“I wanted to live my life, but I just couldn’t start over again,” he said, adding that his girlfriend left him at the same time. Jobless and lonely, he hung out with friends who were drug addicts and began using again. In 2016, he was sent back to the detox center.
Yang, from the Yuxi follow-up program, said, “Even though he had vowed not to use drugs again, it was difficult to remain clean in that environment.”
Last year, about 730 people on the program relapsed, accounting for about 43 percent of the total, she said.
Cao Xuejun, director general of the Drug Rehabilitation Administration Department at the Ministry of Justice, said the follow-up programs were launched to facilitate addicts’ return to family life and society.
“It’s difficult to ascertain the rate of repeat addiction nationally, but generally, the longer people spend outside the detox centers, the more likely they are to relapse,” he said.
“The aim of compulsory detoxification is to ensure that former addicts won’t take drugs again after returning to society. However, repeat addiction is a complicated problem, involving familial and societal factors. With a job and family support, people are more likely to remain clean,” he added.
“Conversely, if their families don’t accept them and they become socially isolated, it’s easy for them to hang out with drug friends and become addicted again.”
Lin was one of the first people to receive help from the Yuxi follow-up program when it was launched in 2014.
Yang, the program head, remembers the first time she visited Lin’s parents. They told her he often lay awake at night talking to himself, and he had typical addicts’ traits, such as trembling hands.
Now, she usually takes a doctor to assess Lin whenever she visits the family.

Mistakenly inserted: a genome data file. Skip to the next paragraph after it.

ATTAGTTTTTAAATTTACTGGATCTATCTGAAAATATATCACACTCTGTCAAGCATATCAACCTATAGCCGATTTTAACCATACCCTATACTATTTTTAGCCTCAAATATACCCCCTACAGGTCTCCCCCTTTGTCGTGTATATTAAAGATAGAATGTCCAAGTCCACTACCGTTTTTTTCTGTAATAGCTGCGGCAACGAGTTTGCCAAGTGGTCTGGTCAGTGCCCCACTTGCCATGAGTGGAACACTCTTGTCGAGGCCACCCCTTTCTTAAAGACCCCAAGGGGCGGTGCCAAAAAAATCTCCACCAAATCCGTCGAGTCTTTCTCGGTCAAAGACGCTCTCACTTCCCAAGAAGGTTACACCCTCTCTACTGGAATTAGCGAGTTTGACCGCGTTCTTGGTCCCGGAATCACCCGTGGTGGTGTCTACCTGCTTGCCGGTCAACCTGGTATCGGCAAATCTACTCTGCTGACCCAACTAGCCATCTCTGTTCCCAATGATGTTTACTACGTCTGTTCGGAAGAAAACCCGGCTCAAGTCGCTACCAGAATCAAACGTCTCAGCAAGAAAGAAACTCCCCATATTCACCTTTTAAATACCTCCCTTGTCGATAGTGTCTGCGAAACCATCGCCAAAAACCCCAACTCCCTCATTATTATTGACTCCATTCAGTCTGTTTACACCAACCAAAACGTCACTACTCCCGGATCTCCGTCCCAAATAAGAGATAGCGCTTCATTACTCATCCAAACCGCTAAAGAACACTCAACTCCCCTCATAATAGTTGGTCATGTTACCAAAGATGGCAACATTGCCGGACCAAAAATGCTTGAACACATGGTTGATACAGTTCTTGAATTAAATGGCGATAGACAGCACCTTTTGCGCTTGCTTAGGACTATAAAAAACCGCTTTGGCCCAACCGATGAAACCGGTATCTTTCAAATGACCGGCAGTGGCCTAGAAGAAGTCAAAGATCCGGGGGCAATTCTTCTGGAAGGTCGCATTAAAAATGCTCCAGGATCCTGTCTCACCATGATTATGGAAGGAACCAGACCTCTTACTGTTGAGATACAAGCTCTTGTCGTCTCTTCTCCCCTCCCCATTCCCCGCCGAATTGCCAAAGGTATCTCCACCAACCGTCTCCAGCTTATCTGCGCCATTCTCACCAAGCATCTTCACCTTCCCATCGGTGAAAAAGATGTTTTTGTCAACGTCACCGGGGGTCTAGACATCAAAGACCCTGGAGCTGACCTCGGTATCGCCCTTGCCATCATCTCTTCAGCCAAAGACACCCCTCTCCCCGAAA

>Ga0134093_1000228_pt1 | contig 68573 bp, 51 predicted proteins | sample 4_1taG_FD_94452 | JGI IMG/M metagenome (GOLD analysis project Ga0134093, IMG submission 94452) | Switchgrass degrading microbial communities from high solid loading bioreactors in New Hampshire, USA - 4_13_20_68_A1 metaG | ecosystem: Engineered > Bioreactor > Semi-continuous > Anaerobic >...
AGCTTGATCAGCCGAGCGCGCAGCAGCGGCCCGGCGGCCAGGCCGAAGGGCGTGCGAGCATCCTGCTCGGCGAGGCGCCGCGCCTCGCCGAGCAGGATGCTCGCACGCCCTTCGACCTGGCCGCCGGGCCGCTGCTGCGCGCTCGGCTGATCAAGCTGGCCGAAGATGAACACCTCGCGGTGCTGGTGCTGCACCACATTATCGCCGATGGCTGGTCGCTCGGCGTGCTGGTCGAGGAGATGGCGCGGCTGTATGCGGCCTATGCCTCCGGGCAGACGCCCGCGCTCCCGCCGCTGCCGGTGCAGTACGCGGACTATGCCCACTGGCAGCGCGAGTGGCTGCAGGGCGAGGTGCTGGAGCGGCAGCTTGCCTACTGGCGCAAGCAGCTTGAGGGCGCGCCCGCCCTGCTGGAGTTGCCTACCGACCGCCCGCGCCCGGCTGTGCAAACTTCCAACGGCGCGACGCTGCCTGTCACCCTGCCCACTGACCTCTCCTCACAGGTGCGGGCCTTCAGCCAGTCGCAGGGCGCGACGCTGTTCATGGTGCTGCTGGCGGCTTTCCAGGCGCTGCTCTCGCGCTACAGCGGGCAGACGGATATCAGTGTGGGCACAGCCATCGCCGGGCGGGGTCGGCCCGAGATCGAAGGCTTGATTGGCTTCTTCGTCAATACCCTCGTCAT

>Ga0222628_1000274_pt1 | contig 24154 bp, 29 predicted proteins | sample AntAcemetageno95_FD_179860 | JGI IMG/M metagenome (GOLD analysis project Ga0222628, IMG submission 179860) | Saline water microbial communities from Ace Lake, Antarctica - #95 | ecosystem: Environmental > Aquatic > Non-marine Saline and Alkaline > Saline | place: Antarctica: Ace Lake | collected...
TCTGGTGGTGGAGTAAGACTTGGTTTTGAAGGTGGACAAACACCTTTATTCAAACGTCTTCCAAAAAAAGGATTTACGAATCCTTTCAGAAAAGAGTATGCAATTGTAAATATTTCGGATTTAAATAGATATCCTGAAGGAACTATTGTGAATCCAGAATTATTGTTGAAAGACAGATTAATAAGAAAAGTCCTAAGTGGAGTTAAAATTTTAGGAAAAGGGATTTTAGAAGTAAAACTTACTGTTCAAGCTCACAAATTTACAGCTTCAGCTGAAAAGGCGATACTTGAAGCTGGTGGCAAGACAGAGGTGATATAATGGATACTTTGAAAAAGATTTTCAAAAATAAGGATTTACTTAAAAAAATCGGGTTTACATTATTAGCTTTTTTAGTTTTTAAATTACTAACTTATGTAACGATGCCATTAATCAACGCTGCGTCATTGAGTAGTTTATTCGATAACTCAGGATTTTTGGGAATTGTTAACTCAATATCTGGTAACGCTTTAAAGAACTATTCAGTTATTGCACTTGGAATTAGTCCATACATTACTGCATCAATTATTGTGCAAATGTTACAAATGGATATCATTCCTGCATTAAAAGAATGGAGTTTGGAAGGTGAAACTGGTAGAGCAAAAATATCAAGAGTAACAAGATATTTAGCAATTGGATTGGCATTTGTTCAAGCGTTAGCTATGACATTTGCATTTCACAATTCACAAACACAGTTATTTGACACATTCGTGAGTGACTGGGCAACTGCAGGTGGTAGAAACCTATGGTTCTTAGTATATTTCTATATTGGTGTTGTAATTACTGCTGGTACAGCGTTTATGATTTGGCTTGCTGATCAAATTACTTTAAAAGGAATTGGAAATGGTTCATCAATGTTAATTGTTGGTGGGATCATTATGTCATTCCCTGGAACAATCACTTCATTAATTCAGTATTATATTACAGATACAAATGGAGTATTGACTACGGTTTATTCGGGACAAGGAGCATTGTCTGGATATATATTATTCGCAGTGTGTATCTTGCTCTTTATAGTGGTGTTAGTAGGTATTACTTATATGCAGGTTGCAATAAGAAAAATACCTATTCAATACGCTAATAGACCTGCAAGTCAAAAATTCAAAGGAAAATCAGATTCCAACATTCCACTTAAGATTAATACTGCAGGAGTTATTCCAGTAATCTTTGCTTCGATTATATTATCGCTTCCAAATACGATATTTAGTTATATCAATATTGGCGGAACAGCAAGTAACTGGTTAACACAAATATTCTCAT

“Lin’s parents set a good example. They kept a close eye on their son and taught him to raise chickens for a living, but they are getting old, so I visit often to help them solve problems,” she said.
Wang, the repeat offender, said, “When I left the rehab center again in 2018, I was 28 and felt useless.”
Last year, he married a divorcee who has a 4-year-old son. “My family’s support constantly reminds me to stay clean,” he said.
Yang said, “Wang is becoming more willing to cooperate with me,” adding that he discusses his condition with her and regularly visits the police station for urinalysis tests.
“Helping former addicts to better adapt to society requires help from everyone. We should not judge them too harshly,” she said.
While Wang still hasn’t found a full-time job, he occasionally earns money by installing lamps for people who buy fittings from a store owned by a friend.
Most of the time, though, he stays home, playing with his smartphone. Sometimes he goes fishing with his father.
He and his wife have decided to move to Guangdong province to look for work when his three-year period of post-rehabilitation ends.
Meanwhile, when Lin is not taking care of his chickens, he sits alone in the family courtyard or walks within his neighborhood. He rarely speaks to anyone.